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Making magic: What goes into creating an award-winning design?

Pentagram with five gemstones in closed configuration, concealing the opal oculus.

By Llyn L. Strelau

As my readers will know, I enjoy entering jewellery design competitions. One of the most challenging contests in the industry is the bi-annual German Jewellery and Gemstone Prize. Run by the gem dealers’ association based in Idar-Oberstein, Bundesverband der Edelstein- und Diamantindustrie e.V. The competition for finished jewellery design is held every second year, while intervening years focus on the gemstone arts of carving, faceting, and objets d’art. November 2016 marked the 47th annual awards. Unlike most competitions, this one offers significant cash prizes—a great incentive to one’s creativity when designing!

My first rough pencil concept sketch turned out to be the right idea.

Officials also impose a theme each year. While some designers may find this restricting, I find having to interpret the designated theme in my own way adds to the challenge. Resultant entries and consequent winners show a great depth and breadth to the entrants’ creative abilities. Themes are usually announced at the awards presentation in November each year, preceding the following year’s competition. Last fall, however, the original theme for 2016’s competition, “Explosion,” had to be scrapped due to the tragic events in Paris and Belgium. It may have taken a few months for officials to name a new theme, but they succeeded and released, “It’s a Kind of Magic!” The category for young designers was themed, “I want to break free!”

Feeling inspired
My entry this year had its genesis two years ago while at Gem Fair Tucson with my friend and talented gem cutter, Stephen Avery. He had a fantastic five-stone suite and I fell in love with it immediately, sketching an initial design idea that day. The suite featured five pie-shape stones of amethyst, spessartite, tanzanite, pink tourmaline, and peridot—Avery has a great talent for combining colour, tone, and saturation to create harmonious groupings.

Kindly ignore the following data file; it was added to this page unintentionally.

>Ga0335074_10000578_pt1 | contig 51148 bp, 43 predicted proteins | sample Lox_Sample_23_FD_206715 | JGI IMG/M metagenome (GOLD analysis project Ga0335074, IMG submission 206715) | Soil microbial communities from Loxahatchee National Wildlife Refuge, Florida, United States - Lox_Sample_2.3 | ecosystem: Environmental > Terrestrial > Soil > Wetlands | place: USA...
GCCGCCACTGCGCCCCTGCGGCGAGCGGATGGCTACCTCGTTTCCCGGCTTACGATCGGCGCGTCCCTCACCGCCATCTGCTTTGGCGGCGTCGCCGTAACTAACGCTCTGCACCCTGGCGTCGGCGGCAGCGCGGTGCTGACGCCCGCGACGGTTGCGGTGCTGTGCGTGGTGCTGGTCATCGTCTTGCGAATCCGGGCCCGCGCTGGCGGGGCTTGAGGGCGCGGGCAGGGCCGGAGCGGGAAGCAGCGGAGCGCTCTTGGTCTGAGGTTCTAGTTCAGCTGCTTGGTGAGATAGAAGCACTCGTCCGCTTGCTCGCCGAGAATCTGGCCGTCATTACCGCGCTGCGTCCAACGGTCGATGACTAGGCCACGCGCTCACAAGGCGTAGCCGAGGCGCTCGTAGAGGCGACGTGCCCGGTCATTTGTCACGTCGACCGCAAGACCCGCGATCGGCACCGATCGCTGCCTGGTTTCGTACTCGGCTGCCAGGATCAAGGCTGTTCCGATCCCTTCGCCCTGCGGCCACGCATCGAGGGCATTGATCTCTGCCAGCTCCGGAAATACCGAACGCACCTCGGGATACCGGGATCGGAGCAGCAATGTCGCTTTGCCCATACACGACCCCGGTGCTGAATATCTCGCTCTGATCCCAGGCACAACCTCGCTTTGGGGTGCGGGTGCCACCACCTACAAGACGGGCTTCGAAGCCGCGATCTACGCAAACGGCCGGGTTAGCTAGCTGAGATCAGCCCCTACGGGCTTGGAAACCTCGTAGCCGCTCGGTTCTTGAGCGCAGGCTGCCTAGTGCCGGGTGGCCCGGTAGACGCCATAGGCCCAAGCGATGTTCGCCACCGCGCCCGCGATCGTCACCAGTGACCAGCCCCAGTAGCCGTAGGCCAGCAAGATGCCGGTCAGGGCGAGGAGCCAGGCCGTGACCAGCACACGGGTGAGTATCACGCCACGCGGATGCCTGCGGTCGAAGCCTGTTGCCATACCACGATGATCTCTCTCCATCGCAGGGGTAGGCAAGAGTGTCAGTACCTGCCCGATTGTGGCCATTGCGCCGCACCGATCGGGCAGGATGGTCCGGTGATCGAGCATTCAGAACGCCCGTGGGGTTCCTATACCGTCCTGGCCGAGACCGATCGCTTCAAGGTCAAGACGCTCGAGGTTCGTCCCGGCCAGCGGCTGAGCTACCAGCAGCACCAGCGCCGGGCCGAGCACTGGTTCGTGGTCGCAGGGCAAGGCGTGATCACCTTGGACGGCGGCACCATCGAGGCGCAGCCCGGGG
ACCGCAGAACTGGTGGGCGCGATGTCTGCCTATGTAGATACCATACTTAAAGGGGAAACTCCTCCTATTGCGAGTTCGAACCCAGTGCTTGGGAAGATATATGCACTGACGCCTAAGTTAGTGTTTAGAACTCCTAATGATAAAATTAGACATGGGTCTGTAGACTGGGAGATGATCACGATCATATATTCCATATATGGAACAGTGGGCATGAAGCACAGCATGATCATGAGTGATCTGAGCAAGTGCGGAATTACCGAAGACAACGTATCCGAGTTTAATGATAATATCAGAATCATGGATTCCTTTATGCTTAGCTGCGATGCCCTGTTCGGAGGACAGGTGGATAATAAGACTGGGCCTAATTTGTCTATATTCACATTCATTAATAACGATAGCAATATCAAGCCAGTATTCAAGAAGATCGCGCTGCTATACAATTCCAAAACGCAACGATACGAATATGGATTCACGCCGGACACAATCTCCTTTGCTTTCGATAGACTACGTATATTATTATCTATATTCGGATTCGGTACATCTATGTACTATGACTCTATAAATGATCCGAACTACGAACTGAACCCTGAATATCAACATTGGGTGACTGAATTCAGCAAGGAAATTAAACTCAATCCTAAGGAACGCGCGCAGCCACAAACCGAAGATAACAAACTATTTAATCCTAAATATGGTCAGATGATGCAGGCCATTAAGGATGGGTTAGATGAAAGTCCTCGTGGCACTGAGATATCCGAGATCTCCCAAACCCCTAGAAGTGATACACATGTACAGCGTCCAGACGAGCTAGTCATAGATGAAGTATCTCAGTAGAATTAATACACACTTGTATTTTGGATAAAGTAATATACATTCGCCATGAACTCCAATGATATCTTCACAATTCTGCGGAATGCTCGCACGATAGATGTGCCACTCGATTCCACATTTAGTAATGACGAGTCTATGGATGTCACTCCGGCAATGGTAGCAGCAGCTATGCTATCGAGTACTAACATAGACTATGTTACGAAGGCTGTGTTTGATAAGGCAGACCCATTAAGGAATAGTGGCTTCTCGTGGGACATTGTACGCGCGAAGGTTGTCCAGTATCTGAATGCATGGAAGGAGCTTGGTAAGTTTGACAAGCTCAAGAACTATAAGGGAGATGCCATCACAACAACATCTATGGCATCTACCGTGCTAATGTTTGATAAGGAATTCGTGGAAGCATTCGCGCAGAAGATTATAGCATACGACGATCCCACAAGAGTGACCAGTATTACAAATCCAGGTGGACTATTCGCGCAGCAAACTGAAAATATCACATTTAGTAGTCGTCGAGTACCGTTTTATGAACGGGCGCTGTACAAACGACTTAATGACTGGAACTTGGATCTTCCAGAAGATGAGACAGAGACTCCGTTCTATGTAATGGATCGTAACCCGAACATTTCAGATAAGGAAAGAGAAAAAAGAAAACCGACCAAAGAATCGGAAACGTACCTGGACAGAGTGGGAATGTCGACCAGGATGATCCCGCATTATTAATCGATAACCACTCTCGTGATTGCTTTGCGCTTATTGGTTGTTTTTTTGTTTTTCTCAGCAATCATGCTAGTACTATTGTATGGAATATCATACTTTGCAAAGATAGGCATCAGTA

Despite my ability to visualize the gems being articulated, travelling along curved tracks, and coming together to create the full circle, or be moved in any position the wearer might choose, the gems and the idea lay dormant.

Main components are cast and assembly has started

From the ashes
Two years later, the theme for the German competition was announced, and I began researching the world of magic. Stumbling upon the five-fold pentagram, I tried many variations of the idea, but the standard pentagram star was not satisfying. I finally reverted to my earlier pencil sketch of a stylized version of the classic magical pentagram.

The pentagram has been used around the world as a mystical and religious symbol since the beginning of recorded history: Ancient oriental cultures recognized the five elements; Christians recognize the five wounds of Christ; Da Vinci related the pentagram to the human form in his Vitruvian Man; Alchemists embraced the pentagram and attached symbols of the five elements; Freemasons adopted the Pythagorean pentagram—it can be a controversial symbol.

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